Another argument in the parties’ defense was that the prices for tallying services were government-guided. SAMR dismissed this argument on the ground that any government guidance or intervention on pricing would still not allow for concertation between the companies. To the contrary, SAMR found that the companies needed to determine their market conduct independently.
The reasoning here resembles EU caselaw, such as in the Deutsche Telekom case where the EU courts essentially ruled that companies are subject to antitrust law for those areas where they enjoy decision-making powers in an otherwise regulated area.
This finding may provide important guidance for future cases, as several sectors in China’s economy are still relatively heavily regulated. The message here is that companies cannot hide behind sectoral regulation, but need to assume their own antitrust responsibilities.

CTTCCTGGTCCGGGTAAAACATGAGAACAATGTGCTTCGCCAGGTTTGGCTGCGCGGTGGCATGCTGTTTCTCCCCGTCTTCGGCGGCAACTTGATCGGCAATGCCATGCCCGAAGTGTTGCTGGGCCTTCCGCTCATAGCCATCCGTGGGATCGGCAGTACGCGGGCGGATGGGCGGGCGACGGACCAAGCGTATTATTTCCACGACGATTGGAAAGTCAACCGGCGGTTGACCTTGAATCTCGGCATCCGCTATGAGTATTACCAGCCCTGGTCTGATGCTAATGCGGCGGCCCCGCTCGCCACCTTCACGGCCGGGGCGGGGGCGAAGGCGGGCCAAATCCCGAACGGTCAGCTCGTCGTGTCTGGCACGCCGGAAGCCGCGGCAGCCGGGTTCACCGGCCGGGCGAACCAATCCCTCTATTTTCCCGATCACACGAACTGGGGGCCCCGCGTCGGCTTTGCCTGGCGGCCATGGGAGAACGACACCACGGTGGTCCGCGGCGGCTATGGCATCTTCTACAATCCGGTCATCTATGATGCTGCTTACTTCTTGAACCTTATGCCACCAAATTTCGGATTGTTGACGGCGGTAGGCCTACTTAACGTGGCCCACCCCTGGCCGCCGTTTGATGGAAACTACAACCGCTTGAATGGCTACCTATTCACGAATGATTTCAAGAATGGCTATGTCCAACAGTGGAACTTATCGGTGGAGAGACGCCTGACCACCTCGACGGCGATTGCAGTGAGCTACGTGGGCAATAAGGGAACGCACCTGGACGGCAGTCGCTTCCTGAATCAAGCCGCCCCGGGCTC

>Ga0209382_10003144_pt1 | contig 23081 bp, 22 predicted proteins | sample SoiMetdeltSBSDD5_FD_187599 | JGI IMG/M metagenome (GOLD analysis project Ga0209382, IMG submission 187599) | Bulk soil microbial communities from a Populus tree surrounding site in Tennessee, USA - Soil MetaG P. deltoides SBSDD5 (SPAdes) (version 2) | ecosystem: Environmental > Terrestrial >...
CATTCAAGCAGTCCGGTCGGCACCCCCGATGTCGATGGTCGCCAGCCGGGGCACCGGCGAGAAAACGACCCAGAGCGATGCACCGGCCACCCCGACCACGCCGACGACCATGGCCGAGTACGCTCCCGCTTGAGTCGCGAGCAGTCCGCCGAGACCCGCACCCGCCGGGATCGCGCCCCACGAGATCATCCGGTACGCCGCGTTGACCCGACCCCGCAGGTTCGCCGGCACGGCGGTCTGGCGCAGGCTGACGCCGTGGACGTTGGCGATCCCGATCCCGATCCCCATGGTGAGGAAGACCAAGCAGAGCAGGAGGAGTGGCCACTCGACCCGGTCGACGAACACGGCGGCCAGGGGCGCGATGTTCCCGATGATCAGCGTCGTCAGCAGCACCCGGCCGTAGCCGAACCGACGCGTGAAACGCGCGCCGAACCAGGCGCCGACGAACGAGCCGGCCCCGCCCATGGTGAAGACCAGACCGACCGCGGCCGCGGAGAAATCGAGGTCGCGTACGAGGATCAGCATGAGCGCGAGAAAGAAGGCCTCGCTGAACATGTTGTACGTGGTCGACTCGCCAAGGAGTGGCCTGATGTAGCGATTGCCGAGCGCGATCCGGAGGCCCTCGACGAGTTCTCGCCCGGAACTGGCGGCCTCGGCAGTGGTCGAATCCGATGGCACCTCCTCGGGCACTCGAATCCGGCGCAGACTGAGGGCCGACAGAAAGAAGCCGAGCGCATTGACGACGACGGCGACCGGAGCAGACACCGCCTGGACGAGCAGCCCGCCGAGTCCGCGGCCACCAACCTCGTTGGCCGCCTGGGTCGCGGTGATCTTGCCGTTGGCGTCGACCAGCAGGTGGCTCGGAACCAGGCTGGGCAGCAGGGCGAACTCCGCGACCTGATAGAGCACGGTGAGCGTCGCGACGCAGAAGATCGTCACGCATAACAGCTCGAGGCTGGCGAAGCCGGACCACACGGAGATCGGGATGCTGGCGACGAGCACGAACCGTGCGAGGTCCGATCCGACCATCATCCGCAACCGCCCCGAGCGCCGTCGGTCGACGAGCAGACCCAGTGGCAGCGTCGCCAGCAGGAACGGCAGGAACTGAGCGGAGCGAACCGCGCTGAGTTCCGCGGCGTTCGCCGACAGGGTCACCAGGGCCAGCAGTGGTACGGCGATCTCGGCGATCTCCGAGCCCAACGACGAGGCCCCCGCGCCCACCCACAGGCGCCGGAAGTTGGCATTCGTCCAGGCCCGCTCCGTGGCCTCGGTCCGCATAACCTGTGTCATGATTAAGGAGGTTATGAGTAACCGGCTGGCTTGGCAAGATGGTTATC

The Shenzhen Tally decisions are the outcome of a string of antitrust enforcement measures in the shipping sector. The driver behind those cases may well have been, at least at the beginning, the perceived need to lower export costs. More generally, the decisions show that SAMR, like its predecessor bodies, focuses on certain sectors to prioritize antitrust enforcement. Life sciences companies, for example, will have duly taken note.
Most importantly, the Shenzhen Tally decisions provide long-awaited guidance on the single entity defense in China, but perhaps not to the taste of many companies. Many market players including multinationals will need to re-assess what risks their governance structures including 50:50% joint ventures face under the Chinese antitrust rules following these decisions.